• Long-term rentals. These properties are generally designed to be rented for at least a year and in theory provide a steady monthly cash flow, though this depends on your tenants being reliable. You might buy a multi-unit property or a single-family home that you rent to others.
  • Short-term rentals. These properties cater to rotating tenants whose stays might be as short as one night, like Airbnb. You might list your entire home or apartment when you’re away, or you could invest in a separate property meant only for short-term rentals.

While investing in real estate with rental properties offers greater profit potential, it also requires a great deal of effort on your part. You need to find and vet tenants, pay for ongoing maintenance, take care of repairs and deal with any other problems that arise.

You can reduce some of these headaches by hiring a property management company, but this will cut into your returns. When it comes to financing rental properties, the resources and low interest rates available to primary residences may not be available. This can make buying rental property more expensive.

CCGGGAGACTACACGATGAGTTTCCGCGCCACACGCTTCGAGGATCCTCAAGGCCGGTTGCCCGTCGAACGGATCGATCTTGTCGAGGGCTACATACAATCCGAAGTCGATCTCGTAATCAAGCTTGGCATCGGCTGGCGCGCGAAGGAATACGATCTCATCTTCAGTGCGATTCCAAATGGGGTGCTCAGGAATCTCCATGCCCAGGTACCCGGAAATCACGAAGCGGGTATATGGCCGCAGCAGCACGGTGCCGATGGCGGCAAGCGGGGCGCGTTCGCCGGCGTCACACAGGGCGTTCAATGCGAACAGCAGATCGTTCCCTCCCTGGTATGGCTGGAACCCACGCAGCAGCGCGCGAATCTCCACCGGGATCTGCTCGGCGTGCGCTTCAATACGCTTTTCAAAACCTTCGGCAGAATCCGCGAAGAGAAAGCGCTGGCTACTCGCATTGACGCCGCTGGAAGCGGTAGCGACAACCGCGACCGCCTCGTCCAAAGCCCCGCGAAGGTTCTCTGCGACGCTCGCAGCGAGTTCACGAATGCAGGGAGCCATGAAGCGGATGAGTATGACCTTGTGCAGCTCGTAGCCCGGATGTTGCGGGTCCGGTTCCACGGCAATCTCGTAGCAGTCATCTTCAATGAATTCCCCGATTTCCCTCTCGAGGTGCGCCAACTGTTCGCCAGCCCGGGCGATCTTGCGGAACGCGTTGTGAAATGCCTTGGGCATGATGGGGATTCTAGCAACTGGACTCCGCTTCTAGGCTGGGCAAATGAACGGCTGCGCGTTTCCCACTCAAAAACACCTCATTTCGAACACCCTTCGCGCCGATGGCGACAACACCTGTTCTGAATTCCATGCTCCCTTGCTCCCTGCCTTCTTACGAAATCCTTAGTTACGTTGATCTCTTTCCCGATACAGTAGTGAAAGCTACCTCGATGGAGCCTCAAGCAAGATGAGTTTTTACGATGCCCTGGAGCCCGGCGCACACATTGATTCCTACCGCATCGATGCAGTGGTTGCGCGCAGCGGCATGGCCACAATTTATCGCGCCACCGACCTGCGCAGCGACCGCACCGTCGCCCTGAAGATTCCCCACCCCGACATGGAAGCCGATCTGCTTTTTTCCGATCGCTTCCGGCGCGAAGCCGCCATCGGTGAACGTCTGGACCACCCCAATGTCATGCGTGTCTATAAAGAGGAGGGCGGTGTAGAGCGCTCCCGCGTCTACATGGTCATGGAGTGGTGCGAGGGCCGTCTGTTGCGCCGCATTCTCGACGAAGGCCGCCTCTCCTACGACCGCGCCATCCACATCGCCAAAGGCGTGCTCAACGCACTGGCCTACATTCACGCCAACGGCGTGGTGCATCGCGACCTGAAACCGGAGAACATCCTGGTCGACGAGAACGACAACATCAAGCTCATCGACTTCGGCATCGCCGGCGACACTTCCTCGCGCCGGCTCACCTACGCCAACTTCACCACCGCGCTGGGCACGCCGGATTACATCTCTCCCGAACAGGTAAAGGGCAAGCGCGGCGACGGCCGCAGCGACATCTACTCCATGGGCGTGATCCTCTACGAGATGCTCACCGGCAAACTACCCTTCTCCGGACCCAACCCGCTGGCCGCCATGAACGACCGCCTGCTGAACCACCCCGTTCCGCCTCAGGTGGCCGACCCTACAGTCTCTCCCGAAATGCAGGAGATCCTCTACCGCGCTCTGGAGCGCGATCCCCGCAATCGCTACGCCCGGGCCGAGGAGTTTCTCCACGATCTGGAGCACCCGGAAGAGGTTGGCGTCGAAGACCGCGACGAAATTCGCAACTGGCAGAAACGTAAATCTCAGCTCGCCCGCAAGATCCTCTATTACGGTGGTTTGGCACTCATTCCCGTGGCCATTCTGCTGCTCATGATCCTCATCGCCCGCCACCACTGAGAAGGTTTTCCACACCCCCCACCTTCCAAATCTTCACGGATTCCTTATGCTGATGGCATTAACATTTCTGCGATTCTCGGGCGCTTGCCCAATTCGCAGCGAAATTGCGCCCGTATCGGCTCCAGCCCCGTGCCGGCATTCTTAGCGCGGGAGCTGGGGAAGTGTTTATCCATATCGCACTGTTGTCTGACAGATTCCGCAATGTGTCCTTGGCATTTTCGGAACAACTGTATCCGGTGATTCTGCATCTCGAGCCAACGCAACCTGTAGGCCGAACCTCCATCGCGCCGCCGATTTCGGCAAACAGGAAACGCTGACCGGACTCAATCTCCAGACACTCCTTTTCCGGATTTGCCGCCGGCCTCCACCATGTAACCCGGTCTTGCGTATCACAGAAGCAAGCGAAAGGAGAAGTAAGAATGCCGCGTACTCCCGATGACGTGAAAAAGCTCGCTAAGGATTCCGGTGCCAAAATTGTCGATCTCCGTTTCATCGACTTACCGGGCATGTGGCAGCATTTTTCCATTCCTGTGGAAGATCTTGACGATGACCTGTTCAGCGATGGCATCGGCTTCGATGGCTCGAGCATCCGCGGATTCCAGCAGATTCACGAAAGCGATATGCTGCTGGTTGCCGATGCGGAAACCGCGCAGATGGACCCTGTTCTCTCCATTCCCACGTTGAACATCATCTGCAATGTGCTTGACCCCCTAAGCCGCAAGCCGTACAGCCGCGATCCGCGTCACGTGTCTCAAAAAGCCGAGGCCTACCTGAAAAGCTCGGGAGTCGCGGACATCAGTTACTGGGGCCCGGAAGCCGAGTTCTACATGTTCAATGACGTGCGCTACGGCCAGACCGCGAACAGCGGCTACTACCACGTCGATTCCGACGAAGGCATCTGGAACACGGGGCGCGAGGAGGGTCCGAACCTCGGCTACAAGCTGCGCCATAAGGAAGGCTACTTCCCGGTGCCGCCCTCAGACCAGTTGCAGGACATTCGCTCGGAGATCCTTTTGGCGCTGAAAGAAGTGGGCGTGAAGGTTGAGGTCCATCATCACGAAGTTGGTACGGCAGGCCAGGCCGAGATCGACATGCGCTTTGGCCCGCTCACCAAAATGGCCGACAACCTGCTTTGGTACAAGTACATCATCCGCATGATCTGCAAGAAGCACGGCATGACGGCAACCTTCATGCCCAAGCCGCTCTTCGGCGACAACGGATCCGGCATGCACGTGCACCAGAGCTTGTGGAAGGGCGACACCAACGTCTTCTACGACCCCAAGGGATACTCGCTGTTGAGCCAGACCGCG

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Top tax benefits of real estate investing

The tax benefits on real estate vary widely, depending on how you invest, but investing in real estate can offer some sizable tax advantages. Let’s run through them based on the investment type:

Your own residence

  • You may be able to deduct any interest expenses from your mortgage, depending on your specific financial situation.
  • If you itemize your tax return, you can deduct up to $10,000 in property taxes.
  • When you sell your residence, you can also receive $250,000 in capital gains (or $500,000 for married filing jointly) tax-free, if you’ve lived in the house for two years and two of the last five years.

Your rental property

  • You can deduct property taxes from any rental revenue, reducing any taxable gains.